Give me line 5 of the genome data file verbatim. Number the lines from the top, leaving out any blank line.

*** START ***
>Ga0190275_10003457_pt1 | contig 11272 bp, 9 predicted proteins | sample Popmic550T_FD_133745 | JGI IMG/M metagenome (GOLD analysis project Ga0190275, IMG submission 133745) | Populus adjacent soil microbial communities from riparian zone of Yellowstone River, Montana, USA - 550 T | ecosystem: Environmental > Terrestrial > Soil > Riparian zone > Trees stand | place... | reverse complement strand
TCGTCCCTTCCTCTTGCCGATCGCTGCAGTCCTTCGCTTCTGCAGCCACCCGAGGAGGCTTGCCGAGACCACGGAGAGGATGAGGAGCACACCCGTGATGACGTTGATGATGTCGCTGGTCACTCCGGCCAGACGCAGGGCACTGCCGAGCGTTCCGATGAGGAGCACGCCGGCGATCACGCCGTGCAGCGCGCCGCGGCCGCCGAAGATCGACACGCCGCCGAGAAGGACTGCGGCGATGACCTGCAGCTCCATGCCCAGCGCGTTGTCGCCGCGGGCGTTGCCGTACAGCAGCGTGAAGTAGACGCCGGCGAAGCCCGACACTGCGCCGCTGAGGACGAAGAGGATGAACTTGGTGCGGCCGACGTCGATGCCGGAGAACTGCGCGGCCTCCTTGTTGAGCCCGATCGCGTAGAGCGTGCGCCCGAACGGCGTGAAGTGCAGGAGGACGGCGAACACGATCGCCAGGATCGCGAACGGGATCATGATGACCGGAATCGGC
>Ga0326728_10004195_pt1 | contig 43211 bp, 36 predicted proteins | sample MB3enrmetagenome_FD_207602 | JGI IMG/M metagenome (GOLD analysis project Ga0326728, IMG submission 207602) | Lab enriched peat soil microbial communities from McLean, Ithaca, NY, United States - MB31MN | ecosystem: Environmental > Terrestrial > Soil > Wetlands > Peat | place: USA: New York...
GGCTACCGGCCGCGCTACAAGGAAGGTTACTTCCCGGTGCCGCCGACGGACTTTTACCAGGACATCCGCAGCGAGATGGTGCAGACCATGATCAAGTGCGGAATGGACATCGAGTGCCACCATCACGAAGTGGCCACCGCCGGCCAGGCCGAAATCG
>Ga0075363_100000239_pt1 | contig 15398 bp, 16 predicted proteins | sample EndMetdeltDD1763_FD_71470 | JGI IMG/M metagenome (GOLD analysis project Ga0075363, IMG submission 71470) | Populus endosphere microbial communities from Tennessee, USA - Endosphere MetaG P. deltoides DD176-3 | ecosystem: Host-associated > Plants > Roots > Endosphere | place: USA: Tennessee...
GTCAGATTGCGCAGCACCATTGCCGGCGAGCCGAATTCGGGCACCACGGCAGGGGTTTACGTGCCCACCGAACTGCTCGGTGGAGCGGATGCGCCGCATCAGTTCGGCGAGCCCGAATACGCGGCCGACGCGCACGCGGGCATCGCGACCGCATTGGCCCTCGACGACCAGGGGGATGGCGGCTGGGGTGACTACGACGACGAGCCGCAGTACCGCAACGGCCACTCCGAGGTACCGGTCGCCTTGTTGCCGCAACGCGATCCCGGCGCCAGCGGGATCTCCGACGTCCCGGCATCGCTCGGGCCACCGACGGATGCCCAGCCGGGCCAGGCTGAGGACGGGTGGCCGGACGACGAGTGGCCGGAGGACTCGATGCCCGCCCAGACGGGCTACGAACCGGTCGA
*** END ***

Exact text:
>Ga0075363_100000239_pt1 | contig 15398 bp, 16 predicted proteins | sample EndMetdeltDD1763_FD_71470 | JGI IMG/M metagenome (GOLD analysis project Ga0075363, IMG submission 71470) | Populus endosphere microbial communities from Tennessee, USA - Endosphere MetaG P. deltoides DD176-3 | ecosystem: Host-associated > Plants > Roots > Endosphere | place: USA: Tennessee...